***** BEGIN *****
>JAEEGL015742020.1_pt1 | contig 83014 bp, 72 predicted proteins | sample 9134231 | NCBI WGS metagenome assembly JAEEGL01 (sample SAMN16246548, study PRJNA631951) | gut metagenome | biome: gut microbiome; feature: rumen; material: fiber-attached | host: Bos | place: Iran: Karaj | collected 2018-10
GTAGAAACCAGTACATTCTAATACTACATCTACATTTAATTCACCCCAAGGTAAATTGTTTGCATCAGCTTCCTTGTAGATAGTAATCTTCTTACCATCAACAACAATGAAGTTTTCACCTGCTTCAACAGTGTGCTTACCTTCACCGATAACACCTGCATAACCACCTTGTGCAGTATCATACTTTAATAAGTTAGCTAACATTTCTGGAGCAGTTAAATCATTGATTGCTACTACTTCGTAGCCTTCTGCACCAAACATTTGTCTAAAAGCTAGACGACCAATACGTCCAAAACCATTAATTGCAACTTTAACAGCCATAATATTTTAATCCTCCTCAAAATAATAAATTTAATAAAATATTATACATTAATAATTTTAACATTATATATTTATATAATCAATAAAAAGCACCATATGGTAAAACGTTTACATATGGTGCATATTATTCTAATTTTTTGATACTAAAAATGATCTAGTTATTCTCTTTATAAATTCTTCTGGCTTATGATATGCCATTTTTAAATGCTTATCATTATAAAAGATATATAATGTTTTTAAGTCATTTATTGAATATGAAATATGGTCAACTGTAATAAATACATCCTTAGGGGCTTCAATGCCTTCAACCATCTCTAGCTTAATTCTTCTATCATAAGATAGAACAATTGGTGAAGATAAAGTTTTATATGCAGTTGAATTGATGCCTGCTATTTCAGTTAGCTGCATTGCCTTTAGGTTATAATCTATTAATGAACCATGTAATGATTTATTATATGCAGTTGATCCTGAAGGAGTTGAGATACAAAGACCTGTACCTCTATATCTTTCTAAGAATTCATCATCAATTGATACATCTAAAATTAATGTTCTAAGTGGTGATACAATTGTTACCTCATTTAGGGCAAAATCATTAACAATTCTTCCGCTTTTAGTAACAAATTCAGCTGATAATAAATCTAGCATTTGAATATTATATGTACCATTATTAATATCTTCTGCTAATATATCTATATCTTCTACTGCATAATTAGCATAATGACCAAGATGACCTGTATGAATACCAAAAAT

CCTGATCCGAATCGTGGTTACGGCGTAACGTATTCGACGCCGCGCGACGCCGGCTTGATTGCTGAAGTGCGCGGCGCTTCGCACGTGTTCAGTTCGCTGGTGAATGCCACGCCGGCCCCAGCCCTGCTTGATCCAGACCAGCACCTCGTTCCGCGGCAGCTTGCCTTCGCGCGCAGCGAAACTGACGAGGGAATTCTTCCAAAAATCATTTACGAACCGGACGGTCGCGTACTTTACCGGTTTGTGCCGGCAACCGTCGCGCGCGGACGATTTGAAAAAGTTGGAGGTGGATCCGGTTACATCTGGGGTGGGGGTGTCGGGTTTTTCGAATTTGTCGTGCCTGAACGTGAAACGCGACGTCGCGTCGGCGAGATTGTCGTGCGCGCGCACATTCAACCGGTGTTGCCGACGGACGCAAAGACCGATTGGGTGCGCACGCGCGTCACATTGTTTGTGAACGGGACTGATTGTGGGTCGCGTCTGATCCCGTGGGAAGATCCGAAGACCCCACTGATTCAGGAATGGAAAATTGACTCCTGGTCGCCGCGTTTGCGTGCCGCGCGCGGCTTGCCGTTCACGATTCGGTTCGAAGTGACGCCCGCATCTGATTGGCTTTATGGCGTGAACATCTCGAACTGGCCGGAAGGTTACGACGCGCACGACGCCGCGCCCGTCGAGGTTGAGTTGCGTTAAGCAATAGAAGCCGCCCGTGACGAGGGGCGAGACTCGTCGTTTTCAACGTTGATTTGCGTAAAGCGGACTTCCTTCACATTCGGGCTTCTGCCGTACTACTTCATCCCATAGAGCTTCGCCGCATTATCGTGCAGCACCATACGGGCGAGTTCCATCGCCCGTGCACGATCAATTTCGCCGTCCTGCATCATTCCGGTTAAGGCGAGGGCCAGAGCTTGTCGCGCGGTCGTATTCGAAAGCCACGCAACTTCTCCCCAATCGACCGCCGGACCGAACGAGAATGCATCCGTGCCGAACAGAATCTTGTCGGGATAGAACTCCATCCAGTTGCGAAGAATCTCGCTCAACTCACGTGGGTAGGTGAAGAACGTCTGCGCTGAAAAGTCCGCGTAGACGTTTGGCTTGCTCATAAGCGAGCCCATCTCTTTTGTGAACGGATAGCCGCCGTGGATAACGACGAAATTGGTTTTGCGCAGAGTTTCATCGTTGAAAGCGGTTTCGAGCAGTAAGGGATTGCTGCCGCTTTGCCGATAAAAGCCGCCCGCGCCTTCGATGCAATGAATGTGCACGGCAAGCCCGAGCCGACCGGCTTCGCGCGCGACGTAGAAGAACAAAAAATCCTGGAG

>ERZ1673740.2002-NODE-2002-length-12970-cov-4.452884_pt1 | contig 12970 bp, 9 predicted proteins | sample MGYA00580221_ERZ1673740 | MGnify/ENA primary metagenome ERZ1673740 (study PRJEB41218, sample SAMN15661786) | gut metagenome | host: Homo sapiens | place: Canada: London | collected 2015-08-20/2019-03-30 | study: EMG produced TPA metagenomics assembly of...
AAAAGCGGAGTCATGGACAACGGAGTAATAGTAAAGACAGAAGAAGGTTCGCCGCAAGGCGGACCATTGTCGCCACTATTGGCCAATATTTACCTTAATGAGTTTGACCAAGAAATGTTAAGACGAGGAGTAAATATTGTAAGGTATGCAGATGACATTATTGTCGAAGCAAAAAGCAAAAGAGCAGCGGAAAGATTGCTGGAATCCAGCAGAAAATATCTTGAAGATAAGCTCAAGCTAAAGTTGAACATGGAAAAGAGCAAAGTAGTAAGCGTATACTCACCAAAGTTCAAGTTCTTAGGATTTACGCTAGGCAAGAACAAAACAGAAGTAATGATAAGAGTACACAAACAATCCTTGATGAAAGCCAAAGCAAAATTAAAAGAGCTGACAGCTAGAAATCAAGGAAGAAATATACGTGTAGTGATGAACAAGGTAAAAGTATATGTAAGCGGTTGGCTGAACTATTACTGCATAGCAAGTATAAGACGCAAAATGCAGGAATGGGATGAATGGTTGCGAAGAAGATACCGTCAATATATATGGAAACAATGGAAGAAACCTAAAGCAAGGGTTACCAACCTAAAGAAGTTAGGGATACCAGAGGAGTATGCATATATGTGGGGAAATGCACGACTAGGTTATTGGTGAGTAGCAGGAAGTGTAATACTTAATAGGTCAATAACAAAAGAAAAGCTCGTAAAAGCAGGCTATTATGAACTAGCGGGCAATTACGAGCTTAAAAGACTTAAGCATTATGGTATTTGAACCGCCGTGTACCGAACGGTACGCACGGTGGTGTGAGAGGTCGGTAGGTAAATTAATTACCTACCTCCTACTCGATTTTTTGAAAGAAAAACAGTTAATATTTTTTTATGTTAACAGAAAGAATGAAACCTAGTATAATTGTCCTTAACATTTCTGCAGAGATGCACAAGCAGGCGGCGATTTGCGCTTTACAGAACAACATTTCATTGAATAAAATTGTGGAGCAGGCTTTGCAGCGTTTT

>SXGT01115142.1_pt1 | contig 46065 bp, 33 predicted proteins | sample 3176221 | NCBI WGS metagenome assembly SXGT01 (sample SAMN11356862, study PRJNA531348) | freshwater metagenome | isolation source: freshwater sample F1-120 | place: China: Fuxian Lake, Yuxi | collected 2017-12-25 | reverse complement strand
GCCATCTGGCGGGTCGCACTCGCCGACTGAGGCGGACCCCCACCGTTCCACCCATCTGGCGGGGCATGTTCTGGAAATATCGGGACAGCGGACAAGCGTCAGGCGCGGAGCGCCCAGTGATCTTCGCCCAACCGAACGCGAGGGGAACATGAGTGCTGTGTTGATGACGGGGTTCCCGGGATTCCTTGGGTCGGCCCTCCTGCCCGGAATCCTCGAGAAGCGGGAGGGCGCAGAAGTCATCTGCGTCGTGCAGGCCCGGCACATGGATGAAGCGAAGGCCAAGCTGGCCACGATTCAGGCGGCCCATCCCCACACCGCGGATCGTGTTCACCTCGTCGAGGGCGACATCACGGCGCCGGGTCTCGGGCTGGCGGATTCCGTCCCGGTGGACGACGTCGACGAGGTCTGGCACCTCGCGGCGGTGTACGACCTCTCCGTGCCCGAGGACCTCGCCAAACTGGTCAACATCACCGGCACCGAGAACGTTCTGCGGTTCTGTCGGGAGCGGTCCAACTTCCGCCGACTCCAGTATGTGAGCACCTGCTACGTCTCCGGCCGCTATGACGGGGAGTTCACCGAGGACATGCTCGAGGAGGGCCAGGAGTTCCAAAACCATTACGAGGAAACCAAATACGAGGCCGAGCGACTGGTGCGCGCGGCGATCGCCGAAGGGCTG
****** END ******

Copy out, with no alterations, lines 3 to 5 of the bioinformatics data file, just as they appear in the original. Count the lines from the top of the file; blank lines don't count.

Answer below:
CCTGATCCGAATCGTGGTTACGGCGTAACGTATTCGACGCCGCGCGACGCCGGCTTGATTGCTGAAGTGCGCGGCGCTTCGCACGTGTTCAGTTCGCTGGTGAATGCCACGCCGGCCCCAGCCCTGCTTGATCCAGACCAGCACCTCGTTCCGCGGCAGCTTGCCTTCGCGCGCAGCGAAACTGACGAGGGAATTCTTCCAAAAATCATTTACGAACCGGACGGTCGCGTACTTTACCGGTTTGTGCCGGCAACCGTCGCGCGCGGACGATTTGAAAAAGTTGGAGGTGGATCCGGTTACATCTGGGGTGGGGGTGTCGGGTTTTTCGAATTTGTCGTGCCTGAACGTGAAACGCGACGTCGCGTCGGCGAGATTGTCGTGCGCGCGCACATTCAACCGGTGTTGCCGACGGACGCAAAGACCGATTGGGTGCGCACGCGCGTCACATTGTTTGTGAACGGGACTGATTGTGGGTCGCGTCTGATCCCGTGGGAAGATCCGAAGACCCCACTGATTCAGGAATGGAAAATTGACTCCTGGTCGCCGCGTTTGCGTGCCGCGCGCGGCTTGCCGTTCACGATTCGGTTCGAAGTGACGCCCGCATCTGATTGGCTTTATGGCGTGAACATCTCGAACTGGCCGGAAGGTTACGACGCGCACGACGCCGCGCCCGTCGAGGTTGAGTTGCGTTAAGCAATAGAAGCCGCCCGTGACGAGGGGCGAGACTCGTCGTTTTCAACGTTGATTTGCGTAAAGCGGACTTCCTTCACATTCGGGCTTCTGCCGTACTACTTCATCCCATAGAGCTTCGCCGCATTATCGTGCAGCACCATACGGGCGAGTTCCATCGCCCGTGCACGATCAATTTCGCCGTCCTGCATCATTCCGGTTAAGGCGAGGGCCAGAGCTTGTCGCGCGGTCGTATTCGAAAGCCACGCAACTTCTCCCCAATCGACCGCCGGACCGAACGAGAATGCATCCGTGCCGAACAGAATCTTGTCGGGATAGAACTCCATCCAGTTGCGAAGAATCTCGCTCAACTCACGTGGGTAGGTGAAGAACGTCTGCGCTGAAAAGTCCGCGTAGACGTTTGGCTTGCTCATAAGCGAGCCCATCTCTTTTGTGAACGGATAGCCGCCGTGGATAACGACGAAATTGGTTTTGCGCAGAGTTTCATCGTTGAAAGCGGTTTCGAGCAGTAAGGGATTGCTGCCGCTTTGCCGATAAAAGCCGCCCGCGCCTTCGATGCAATGAATGTGCACGGCAAGCCCGAGCCGACCGGCTTCGCGCGCGACGTAGAAGAACAAAAAATCCTGGAG

>ERZ1673740.2002-NODE-2002-length-12970-cov-4.452884_pt1 | contig 12970 bp, 9 predicted proteins | sample MGYA00580221_ERZ1673740 | MGnify/ENA primary metagenome ERZ1673740 (study PRJEB41218, sample SAMN15661786) | gut metagenome | host: Homo sapiens | place: Canada: London | collected 2015-08-20/2019-03-30 | study: EMG produced TPA metagenomics assembly of...
AAAAGCGGAGTCATGGACAACGGAGTAATAGTAAAGACAGAAGAAGGTTCGCCGCAAGGCGGACCATTGTCGCCACTATTGGCCAATATTTACCTTAATGAGTTTGACCAAGAAATGTTAAGACGAGGAGTAAATATTGTAAGGTATGCAGATGACATTATTGTCGAAGCAAAAAGCAAAAGAGCAGCGGAAAGATTGCTGGAATCCAGCAGAAAATATCTTGAAGATAAGCTCAAGCTAAAGTTGAACATGGAAAAGAGCAAAGTAGTAAGCGTATACTCACCAAAGTTCAAGTTCTTAGGATTTACGCTAGGCAAGAACAAAACAGAAGTAATGATAAGAGTACACAAACAATCCTTGATGAAAGCCAAAGCAAAATTAAAAGAGCTGACAGCTAGAAATCAAGGAAGAAATATACGTGTAGTGATGAACAAGGTAAAAGTATATGTAAGCGGTTGGCTGAACTATTACTGCATAGCAAGTATAAGACGCAAAATGCAGGAATGGGATGAATGGTTGCGAAGAAGATACCGTCAATATATATGGAAACAATGGAAGAAACCTAAAGCAAGGGTTACCAACCTAAAGAAGTTAGGGATACCAGAGGAGTATGCATATATGTGGGGAAATGCACGACTAGGTTATTGGTGAGTAGCAGGAAGTGTAATACTTAATAGGTCAATAACAAAAGAAAAGCTCGTAAAAGCAGGCTATTATGAACTAGCGGGCAATTACGAGCTTAAAAGACTTAAGCATTATGGTATTTGAACCGCCGTGTACCGAACGGTACGCACGGTGGTGTGAGAGGTCGGTAGGTAAATTAATTACCTACCTCCTACTCGATTTTTTGAAAGAAAAACAGTTAATATTTTTTTATGTTAACAGAAAGAATGAAACCTAGTATAATTGTCCTTAACATTTCTGCAGAGATGCACAAGCAGGCGGCGATTTGCGCTTTACAGAACAACATTTCATTGAATAAAATTGTGGAGCAGGCTTTGCAGCGTTTT